Ramping Up the Delivery of Cardiac Surgery During the COVID-19 Pandemic: A Guidance Statement From the Canadian Society of Cardiac Surgeons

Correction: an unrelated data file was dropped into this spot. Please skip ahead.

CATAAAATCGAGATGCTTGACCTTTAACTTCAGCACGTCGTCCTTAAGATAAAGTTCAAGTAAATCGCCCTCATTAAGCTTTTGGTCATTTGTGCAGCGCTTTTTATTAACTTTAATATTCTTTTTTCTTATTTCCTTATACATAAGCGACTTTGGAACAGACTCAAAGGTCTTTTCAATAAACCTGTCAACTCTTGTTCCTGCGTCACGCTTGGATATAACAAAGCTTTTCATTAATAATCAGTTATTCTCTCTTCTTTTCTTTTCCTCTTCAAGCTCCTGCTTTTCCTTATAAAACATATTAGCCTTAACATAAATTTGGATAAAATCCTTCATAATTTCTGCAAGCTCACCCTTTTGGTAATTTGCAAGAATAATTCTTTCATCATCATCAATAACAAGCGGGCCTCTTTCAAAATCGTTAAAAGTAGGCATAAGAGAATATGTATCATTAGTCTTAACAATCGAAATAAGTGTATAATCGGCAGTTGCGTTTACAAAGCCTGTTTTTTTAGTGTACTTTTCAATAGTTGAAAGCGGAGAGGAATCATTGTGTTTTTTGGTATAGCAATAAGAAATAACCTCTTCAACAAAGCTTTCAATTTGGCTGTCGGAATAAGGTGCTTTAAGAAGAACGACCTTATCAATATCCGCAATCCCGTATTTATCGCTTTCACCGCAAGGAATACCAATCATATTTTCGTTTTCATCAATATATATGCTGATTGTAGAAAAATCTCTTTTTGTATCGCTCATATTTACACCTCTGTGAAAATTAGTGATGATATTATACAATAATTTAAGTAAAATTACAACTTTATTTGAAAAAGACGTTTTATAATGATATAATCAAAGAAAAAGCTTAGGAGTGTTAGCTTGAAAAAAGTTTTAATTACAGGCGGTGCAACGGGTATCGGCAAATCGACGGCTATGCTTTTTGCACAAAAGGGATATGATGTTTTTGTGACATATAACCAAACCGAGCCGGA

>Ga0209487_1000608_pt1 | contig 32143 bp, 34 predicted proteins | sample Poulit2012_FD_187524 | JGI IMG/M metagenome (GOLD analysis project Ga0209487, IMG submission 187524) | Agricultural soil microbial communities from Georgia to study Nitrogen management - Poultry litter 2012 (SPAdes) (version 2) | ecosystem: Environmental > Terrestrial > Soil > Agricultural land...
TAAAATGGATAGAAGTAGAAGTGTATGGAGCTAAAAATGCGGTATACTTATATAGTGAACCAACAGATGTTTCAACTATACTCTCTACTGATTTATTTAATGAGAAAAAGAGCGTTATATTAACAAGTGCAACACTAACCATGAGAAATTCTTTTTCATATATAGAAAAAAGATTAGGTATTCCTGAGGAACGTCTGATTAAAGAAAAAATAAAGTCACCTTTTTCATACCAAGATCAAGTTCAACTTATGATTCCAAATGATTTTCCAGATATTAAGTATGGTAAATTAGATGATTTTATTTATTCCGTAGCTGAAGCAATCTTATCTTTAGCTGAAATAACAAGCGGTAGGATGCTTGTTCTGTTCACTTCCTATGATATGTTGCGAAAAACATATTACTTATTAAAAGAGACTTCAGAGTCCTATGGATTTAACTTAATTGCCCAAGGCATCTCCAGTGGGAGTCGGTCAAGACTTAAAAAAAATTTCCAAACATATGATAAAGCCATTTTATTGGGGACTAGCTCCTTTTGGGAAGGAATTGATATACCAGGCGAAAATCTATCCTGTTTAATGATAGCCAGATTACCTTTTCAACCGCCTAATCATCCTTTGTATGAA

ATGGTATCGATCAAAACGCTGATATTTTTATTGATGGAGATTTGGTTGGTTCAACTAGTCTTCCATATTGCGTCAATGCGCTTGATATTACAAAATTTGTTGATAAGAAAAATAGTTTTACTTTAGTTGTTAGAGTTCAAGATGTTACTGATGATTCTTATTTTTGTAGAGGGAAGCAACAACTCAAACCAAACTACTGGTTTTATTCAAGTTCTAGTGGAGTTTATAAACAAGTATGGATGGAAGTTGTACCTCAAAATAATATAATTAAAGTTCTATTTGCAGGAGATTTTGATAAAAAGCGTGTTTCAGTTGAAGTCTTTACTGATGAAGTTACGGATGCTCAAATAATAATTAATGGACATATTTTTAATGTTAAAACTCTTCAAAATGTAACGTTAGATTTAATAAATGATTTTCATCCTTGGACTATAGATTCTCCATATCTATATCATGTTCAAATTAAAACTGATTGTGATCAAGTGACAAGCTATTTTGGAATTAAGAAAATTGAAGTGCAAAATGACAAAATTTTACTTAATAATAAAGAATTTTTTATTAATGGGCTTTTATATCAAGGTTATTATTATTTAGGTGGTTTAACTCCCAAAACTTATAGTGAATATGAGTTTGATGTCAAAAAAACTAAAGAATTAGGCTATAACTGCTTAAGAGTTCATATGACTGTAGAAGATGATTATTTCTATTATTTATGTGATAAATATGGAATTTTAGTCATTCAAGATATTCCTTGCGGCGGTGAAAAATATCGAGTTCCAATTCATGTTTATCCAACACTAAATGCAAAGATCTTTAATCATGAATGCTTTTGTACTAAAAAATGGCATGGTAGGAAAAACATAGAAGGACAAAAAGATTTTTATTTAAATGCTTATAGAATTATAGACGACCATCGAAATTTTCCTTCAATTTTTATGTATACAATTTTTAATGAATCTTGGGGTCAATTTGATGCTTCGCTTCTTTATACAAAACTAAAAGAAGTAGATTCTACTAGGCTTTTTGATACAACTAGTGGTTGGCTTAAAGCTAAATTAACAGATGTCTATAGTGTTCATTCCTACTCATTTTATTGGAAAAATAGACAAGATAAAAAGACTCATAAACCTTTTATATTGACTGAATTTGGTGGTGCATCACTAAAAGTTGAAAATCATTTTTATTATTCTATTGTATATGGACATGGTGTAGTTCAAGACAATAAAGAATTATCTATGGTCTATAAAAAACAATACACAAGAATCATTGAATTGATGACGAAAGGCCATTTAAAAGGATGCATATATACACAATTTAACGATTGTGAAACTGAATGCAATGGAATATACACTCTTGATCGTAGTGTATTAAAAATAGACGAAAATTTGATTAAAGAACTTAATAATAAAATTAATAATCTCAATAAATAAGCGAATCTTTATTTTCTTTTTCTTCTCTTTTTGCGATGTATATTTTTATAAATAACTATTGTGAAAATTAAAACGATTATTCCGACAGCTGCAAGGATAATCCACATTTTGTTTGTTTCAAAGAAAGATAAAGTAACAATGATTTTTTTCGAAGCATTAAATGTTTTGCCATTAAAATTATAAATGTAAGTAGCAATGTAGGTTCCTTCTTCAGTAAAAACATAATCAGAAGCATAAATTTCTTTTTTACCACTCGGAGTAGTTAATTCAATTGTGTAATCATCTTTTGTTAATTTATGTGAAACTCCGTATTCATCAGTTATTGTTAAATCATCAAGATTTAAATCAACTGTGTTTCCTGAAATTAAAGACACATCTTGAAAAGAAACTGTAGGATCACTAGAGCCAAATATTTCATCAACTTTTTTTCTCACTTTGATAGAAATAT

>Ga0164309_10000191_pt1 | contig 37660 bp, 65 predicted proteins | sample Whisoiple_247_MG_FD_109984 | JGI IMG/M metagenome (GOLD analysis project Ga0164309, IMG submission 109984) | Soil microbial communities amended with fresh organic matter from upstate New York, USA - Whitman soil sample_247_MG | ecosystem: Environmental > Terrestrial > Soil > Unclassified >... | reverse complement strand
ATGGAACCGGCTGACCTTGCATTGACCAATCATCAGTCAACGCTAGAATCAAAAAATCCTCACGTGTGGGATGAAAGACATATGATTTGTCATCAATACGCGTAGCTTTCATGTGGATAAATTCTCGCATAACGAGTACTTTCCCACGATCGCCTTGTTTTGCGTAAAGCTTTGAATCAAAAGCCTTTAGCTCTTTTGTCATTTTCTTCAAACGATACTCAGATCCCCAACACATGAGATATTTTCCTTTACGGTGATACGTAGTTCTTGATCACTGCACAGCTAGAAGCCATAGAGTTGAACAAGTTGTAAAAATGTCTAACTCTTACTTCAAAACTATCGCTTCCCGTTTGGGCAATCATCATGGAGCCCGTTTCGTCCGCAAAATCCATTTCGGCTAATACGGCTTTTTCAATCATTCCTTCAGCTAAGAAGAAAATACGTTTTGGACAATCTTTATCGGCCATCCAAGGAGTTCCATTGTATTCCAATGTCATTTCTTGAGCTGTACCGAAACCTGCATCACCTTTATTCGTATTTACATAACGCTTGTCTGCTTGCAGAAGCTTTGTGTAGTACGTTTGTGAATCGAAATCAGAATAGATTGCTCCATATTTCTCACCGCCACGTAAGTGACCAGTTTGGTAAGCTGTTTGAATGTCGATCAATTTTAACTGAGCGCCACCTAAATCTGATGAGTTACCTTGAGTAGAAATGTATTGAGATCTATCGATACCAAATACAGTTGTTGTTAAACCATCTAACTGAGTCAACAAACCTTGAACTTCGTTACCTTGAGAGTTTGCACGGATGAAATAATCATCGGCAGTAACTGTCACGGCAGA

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The coronavirus disease 2019 (COVID-19) has had a profound global effect. Its rapid transmissibility has forced whole countries to adopt strict measures to contain its spread. As part of necessary pandemic planning, most Canadian cardiac surgical programs have prioritized and delayed elective procedures in an effort to reduce the burden on the health care system and to mobilize resources in the event of a pandemic surge. While the number of COVID-19 cases continue to increase worldwide, new cases have begun to decline in many jurisdictions. This "flattening of the curve" has inevitably prompted discussions around reopening of the economy, relaxing some public health restrictions, and resuming nonurgent health care delivery. This document provides a template for cardiac surgical programs to begin to ramp-up the delivery of cardiac surgery in a deliberate and graded fashion as the COVID-19 pandemic burden begins to ease that is guided by 3 principles. First, all recommendations from public health authorities regarding COVID-19 containment must continue to be followed to minimize disease spread, ensure patient safety, and protect health care personnel. Second, patients awaiting elective cardiac surgery need to be proactively managed, reprioritizing those with high-risk anatomy or whose clinical status is deteriorating. Finally, case volumes should be steadily increased in a mutually agreed upon fashion and must balance the clinical needs of patients awaiting surgery against the overall requirements of the health care system.
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